Show ContentsTrenter History, Family Crest & Coats of Arms

The ancestors of the bearers of the Trenter family name are thought have lived in ancient Anglo-Saxon England. They were first found in the settlement of Trent in the county of Dorset, or on the banks of the Trent River. [1] This parish dates back to the Domesday Book of 1086 when it was listed as Trente. [2] The surname Trenter belongs to the large category of Anglo-Saxon habitation names, which are derived from pre-existing names for towns, villages, parishes, farmsteads, or other locations. "Anglo-Saxon charters Trenta, Traenta, the Treonta of the Anglo-Saxon Chronicles A.D. 924, and the Treanta of Baeda. In my opinion the name is a survival of the Latin torrent-em (Ital. torrénte), a torrent, in allusion to the famous bore or eagre of the lower part of the river." [3]

Early Origins of the Trenter family

The surname Trenter was first found in Somerset where John de Trente was recorded in the 12th century. Later in London, William Trent was listed in 1300 and later again, Peter Trente was listed in the Feet of Fines for Essex in 1351. [1] Trent is a parish, in the union of Sherborne, hundred of Horethorne, E. division of Somerset. [4] Gilbert de Trent was listed in Somerset, 1 Edward III (during the first year of the reign of King Edward III.) [5]

The Tranter variant is most interesting. The name evolved from the occupation for someone "who peddles and hawks from place to place," to the spelling Trant. Terri Trauetarius was listed at Winton, Hampshire in 1148 followed by Philip Trenter in the Curia Regis Rolls for Essex in 1221. Again in Essex, we found Hugo le Tranuenter in 1292 and in Cornwall, Mark le Traveter was listed in 1306. Simon le Traunter was recorded in the Subsidy Rolls for Warwickshire in 1332. [1] Records in 1547, show the Churchwardens' Accounts in Ludlow having noted Agnes Traunter and Annes Tranter. [6]

Further to the north in Scotland, the name "is a curtailed form of Tranent. William Trent was a monk of Cupar Abbey in 1456, and in 1521 Petrus Trent witnessed a tack by the abbot of the same house. John Trent was tenant of the Abbey of Neubotle in 1563, a later John Trent was retoured heir of James Trent in Newbottell, his father, in 1638 and in 1661 William Trent was retoured heir of John Trent, his father." [7]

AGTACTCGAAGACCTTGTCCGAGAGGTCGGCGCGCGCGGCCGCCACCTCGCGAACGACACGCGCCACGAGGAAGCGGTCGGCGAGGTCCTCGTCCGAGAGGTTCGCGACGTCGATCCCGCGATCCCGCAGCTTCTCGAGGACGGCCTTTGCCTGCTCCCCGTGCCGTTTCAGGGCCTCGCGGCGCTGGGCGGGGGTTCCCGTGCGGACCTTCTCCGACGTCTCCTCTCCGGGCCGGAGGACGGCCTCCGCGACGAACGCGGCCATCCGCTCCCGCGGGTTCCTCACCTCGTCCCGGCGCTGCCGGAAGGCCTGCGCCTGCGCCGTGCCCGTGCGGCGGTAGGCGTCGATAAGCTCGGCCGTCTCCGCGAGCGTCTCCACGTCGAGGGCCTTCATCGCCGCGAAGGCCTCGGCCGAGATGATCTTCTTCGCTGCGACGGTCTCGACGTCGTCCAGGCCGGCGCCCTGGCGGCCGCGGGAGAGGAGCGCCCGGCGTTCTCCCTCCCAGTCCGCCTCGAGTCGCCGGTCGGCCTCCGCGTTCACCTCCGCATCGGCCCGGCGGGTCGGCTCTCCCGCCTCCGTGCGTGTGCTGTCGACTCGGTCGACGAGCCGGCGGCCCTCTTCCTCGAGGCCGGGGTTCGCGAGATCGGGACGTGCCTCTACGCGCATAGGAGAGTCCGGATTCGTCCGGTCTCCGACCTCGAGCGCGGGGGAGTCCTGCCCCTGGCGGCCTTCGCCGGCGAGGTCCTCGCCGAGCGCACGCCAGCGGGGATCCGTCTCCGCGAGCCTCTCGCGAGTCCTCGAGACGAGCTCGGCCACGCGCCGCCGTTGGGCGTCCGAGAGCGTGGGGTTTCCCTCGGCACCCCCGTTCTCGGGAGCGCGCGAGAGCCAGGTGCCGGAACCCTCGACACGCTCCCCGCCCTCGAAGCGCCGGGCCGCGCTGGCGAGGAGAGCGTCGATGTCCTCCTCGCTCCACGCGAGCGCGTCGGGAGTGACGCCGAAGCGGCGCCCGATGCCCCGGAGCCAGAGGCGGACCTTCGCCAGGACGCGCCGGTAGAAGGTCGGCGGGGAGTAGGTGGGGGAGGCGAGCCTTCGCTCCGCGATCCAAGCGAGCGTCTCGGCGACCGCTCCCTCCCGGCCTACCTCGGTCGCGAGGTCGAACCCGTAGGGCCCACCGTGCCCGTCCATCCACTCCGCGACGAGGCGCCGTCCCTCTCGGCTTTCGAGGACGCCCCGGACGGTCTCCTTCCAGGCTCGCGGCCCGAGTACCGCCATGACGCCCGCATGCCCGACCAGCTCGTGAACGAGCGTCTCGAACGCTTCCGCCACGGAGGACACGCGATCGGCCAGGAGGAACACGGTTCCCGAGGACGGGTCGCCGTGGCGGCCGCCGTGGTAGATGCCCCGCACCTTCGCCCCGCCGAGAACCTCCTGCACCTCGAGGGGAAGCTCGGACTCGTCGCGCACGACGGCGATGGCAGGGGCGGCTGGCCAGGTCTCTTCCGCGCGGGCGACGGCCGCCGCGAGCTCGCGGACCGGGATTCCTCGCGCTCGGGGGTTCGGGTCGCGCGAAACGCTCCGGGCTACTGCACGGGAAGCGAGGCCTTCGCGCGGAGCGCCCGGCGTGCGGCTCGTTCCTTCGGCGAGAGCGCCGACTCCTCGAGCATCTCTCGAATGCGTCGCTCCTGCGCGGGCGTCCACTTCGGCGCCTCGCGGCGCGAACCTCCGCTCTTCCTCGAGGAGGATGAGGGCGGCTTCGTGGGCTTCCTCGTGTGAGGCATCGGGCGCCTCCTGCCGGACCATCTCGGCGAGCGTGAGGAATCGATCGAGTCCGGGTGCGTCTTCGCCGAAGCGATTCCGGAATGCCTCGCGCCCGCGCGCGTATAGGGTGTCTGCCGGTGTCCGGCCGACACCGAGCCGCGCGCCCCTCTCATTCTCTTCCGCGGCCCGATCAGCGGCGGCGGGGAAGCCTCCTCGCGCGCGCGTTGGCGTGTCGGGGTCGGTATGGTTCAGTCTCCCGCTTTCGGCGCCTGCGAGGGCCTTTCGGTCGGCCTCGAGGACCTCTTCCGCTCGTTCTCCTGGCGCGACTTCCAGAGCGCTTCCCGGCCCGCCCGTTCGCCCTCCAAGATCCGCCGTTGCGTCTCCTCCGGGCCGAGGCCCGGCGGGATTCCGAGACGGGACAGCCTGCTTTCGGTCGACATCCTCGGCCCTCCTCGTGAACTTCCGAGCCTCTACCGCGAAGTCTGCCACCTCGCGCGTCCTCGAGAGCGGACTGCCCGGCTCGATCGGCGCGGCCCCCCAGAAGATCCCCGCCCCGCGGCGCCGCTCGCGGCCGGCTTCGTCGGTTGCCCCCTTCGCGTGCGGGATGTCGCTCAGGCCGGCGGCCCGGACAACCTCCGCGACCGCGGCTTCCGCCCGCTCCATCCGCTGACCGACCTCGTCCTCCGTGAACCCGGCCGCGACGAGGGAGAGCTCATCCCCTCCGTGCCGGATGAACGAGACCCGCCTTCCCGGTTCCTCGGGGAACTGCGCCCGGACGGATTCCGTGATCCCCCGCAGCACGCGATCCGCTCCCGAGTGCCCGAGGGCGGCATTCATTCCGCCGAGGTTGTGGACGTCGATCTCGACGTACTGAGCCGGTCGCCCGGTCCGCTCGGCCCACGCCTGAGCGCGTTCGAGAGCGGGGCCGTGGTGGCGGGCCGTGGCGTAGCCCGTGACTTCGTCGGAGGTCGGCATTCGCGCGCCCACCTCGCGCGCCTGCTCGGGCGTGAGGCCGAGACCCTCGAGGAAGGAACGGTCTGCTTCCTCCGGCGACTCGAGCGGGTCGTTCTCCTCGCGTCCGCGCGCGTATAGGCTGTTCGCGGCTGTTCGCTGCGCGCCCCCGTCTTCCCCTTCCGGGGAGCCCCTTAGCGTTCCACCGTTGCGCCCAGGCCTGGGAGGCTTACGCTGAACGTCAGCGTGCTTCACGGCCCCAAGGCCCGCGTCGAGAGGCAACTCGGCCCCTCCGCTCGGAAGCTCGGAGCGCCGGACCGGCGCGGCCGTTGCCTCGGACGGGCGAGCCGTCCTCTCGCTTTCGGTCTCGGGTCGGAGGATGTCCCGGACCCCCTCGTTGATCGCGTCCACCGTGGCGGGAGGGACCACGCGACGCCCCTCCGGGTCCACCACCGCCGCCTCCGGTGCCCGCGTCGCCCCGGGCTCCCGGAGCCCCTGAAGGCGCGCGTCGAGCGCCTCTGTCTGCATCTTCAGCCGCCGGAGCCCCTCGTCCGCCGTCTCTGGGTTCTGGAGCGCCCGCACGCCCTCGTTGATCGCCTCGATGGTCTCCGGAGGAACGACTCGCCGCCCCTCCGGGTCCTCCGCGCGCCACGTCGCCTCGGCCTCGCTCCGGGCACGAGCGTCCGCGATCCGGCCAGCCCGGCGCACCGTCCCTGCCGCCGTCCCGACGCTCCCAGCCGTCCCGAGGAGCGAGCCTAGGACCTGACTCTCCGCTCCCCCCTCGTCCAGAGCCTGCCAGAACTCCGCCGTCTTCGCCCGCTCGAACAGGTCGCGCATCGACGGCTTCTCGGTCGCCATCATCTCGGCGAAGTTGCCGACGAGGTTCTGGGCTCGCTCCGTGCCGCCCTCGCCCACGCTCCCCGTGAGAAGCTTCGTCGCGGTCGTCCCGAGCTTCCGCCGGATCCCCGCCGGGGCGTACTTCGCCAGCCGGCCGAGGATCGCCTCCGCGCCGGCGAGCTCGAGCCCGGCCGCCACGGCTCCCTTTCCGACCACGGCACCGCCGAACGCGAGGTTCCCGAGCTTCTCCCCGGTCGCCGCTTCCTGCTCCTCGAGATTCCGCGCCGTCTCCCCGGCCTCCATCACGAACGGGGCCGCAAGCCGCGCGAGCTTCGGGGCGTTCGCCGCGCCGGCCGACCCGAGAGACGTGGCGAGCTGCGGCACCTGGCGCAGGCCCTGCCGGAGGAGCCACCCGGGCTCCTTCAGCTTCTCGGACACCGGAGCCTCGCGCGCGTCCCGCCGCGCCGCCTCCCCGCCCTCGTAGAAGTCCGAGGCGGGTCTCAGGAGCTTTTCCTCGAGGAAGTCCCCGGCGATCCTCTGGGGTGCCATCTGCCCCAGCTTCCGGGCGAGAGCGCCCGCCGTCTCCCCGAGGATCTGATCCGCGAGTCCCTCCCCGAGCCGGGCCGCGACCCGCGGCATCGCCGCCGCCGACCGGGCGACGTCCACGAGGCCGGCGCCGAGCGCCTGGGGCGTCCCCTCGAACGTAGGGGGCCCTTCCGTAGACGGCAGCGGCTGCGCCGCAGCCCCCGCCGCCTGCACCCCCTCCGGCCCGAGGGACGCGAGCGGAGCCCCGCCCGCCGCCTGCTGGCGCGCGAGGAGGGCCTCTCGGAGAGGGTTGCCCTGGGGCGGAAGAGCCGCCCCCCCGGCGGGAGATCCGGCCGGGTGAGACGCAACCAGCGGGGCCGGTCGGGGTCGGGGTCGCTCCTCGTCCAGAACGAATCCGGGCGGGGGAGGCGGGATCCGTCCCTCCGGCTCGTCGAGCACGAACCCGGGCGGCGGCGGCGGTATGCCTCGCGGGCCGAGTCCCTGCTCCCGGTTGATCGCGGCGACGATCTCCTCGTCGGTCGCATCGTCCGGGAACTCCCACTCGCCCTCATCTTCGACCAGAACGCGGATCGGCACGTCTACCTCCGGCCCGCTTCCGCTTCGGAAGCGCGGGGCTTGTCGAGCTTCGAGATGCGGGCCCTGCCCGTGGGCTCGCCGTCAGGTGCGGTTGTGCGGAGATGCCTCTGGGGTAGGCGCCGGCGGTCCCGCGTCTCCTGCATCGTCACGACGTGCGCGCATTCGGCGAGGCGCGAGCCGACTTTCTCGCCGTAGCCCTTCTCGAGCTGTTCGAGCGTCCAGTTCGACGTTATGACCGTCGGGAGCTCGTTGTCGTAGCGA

Early History of the Trenter family

This web page shows only a small excerpt of our Trenter research. Another 196 words (14 lines of text) covering the years 1456, 1622, 1638, 1655, 1672, 1689, 1724, 1739, 1769, 1787 and 1839 are included under the topic Early Trenter History in all our PDF Extended History products and printed products wherever possible.

Trenter Spelling Variations

Until quite recently, the English language has lacked a definite system of spelling rules. Consequently, Anglo-Saxon surnames are characterized by a multitude of spelling variations. Changes in Anglo-Saxon names were influenced by the evolution of the English language, as it incorporated elements of French, Latin, and other languages. Although Medieval scribes and church officials recorded names as they sounded, so it is common to find one person referred to by several different spellings of his surname, even the most literate people varied the spelling of their own names. Variations of the name Trenter include Trent, Trente, Trend and others.